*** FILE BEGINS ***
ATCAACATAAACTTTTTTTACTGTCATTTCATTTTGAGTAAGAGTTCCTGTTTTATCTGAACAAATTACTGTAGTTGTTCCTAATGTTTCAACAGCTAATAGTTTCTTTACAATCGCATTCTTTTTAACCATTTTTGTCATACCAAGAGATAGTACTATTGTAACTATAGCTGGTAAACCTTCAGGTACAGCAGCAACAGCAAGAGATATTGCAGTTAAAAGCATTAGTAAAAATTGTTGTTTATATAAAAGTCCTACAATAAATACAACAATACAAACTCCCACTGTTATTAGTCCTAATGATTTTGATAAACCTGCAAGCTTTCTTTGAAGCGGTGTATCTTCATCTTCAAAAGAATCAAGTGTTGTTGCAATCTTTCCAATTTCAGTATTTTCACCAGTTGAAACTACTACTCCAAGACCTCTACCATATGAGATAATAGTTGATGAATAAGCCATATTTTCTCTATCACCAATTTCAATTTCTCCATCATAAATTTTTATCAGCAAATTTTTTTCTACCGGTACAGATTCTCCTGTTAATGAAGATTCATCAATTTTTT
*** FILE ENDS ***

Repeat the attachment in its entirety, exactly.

ATCAACATAAACTTTTTTTACTGTCATTTCATTTTGAGTAAGAGTTCCTGTTTTATCTGAACAAATTACTGTAGTTGTTCCTAATGTTTCAACAGCTAATAGTTTCTTTACAATCGCATTCTTTTTAACCATTTTTGTCATACCAAGAGATAGTACTATTGTAACTATAGCTGGTAAACCTTCAGGTACAGCAGCAACAGCAAGAGATATTGCAGTTAAAAGCATTAGTAAAAATTGTTGTTTATATAAAAGTCCTACAATAAATACAACAATACAAACTCCCACTGTTATTAGTCCTAATGATTTTGATAAACCTGCAAGCTTTCTTTGAAGCGGTGTATCTTCATCTTCAAAAGAATCAAGTGTTGTTGCAATCTTTCCAATTTCAGTATTTTCACCAGTTGAAACTACTACTCCAAGACCTCTACCATATGAGATAATAGTTGATGAATAAGCCATATTTTCTCTATCACCAATTTCAATTTCTCCATCATAAATTTTTATCAGCAAATTTTTTTCTACCGGTACAGATTCTCCTGTTAATGAAGATTCATCAATTTTTT